Written by Kerrie Abby
It was just 30 years ago that Polaroid instant cameras were the camera to have because a memory could be captured instantly on film. Even if the quality was terrible, you ‘shook it like a polaroid’ and in a few minutes the memory was forever imprinted on film. A family vacation at a national park might have been that perfect time to snap a picture with the Polaroid, and an image of the Grand Canyon magically appeared as a printed keepsake. Today, our cell phones come with high quality digital cameras as a Polaroid replacement. Apps like Instagram polish the photo with a variety of filters for a professional look, all in an instant. We share those photos with family and friends by text and social media, all in an instant. Memories are pixelated and preserved by technology because it’s fast and easy.
What if we just stopped time for a while and relish in those memories of the beautiful places we have visited or recall a happy moment in our backyard with a more creative method? What if we drew that memory, colored it, and documented the feeling we remember from the photos we have taken? Taking the time to recall the colors, shadows and lighting of that moment, remembering how the weather was, reminiscing the feelings of being in that space again. If it was far from home maybe it was a place that expanded our awareness of how vastly different it was from our familiar surroundings. And if it was in our backyard, maybe we shared a special moment with someone. It’s not time travel, but in a way it can be. Instead of scrolling through old pictures, live again in that moment through your art because that instant in the past left an impression on us that we call a memory.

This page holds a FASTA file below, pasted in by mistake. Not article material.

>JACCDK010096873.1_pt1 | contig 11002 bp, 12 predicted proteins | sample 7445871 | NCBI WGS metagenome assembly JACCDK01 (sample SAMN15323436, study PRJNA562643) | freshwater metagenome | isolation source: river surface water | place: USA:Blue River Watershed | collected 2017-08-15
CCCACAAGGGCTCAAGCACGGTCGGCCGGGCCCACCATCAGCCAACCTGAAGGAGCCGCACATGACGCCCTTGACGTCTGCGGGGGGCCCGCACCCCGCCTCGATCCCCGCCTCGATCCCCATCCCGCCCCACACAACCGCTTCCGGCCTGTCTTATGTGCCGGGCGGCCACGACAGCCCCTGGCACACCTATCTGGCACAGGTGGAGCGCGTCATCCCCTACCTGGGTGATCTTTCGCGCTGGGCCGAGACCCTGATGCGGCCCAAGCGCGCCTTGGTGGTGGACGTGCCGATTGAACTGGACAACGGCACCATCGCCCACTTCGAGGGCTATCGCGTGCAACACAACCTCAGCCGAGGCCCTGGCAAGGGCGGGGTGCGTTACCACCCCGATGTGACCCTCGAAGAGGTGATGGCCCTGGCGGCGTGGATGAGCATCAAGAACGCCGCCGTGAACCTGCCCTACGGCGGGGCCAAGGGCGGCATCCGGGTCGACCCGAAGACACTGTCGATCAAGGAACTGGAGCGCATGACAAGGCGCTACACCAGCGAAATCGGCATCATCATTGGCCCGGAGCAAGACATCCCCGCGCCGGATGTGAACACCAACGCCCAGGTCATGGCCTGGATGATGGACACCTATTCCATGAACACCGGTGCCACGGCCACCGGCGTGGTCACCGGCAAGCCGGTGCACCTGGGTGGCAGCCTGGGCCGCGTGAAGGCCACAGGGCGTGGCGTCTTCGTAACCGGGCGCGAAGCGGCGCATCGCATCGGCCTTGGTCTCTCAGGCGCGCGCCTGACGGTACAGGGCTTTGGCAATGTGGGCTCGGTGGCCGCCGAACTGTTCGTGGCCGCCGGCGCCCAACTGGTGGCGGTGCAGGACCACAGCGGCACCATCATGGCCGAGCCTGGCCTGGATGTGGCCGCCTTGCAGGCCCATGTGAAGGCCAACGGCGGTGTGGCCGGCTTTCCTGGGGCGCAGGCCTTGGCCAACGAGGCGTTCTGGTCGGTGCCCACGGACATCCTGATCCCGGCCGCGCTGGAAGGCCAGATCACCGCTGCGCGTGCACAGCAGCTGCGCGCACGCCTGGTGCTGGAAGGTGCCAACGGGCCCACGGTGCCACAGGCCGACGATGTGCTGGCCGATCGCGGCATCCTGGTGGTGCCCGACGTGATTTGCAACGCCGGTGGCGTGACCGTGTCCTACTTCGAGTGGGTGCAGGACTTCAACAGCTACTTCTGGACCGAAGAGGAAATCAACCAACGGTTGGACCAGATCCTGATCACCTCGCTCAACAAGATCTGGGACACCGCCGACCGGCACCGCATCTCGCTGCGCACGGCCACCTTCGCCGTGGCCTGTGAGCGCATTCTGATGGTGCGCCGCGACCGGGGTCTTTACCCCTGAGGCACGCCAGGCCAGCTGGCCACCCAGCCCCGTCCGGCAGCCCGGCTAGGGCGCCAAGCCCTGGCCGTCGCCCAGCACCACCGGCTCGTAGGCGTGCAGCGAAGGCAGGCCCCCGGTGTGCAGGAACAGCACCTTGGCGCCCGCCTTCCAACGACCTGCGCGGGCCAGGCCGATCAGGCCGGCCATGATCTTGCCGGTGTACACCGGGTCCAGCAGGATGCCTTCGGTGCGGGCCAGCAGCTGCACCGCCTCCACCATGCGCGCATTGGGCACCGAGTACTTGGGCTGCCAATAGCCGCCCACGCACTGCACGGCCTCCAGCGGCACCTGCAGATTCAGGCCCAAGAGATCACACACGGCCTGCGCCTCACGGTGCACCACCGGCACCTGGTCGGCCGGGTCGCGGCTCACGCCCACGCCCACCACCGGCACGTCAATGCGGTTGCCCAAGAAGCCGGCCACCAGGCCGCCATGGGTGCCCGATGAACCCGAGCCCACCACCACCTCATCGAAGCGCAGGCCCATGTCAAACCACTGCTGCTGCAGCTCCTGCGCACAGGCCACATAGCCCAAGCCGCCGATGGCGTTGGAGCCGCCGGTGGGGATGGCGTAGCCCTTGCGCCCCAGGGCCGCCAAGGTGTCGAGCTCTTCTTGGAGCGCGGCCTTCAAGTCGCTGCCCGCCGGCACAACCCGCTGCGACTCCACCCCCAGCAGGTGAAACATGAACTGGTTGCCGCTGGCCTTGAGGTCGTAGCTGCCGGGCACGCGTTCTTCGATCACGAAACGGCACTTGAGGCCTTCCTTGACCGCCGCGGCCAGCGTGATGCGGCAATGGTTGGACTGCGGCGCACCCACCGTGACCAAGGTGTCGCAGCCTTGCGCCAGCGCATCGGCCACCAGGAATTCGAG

I took my first art class in middle school and remember the excitement of learning how to draw, paint, and work with clay. After a few months of the class I became discouraged because my art teacher didn’t think highly of my work, maybe that’s why I chose accounting as a career. Just two years ago (I am now over 40), I took my second art class-one of those ‘Wine and Canvas’ events. This class reignited the excitement to have fun with a creative outlet (I think the wine definitely helped). While I still take photos of the places I visit away from home with my cell phone, I indulge in the memory when I take the time to sketch how I remember that moment where I am in a new place. The sketch doesn’t have to be perfect, but if it brings me back to a time where I experienced a pleasant memory, it becomes more meaningful.
Even better than recalling a memory by a photo is to take the opportunity to sketch or paint on location. Recently while on my dream vacation in Iceland, I brought with me my sketchbook and watercolor pencils because I had every intention of drawing a live view of one of the beautiful waterfalls or majestic fjords. The excitement of being in a foreign land and the whirlwind to see as much as I could in the short week I was there didn’t leave me much quiet time to sketch any of the beautiful places I visited. However, I did take many pictures and videos with the intent of later sketching those memories from the photos I took. Indulging in the time to sketch a live view of a beautiful place is the ultimate way to capture a memory.
I no longer have photo albums that keep my paper photos or old Polaroids, instead I have started using sketchbooks as my memory books. Looking at a photos of the past bring back memories, but sketching them helps to remember that moment with clarity.
Follow Kerrie on Instagram @Oregonknitter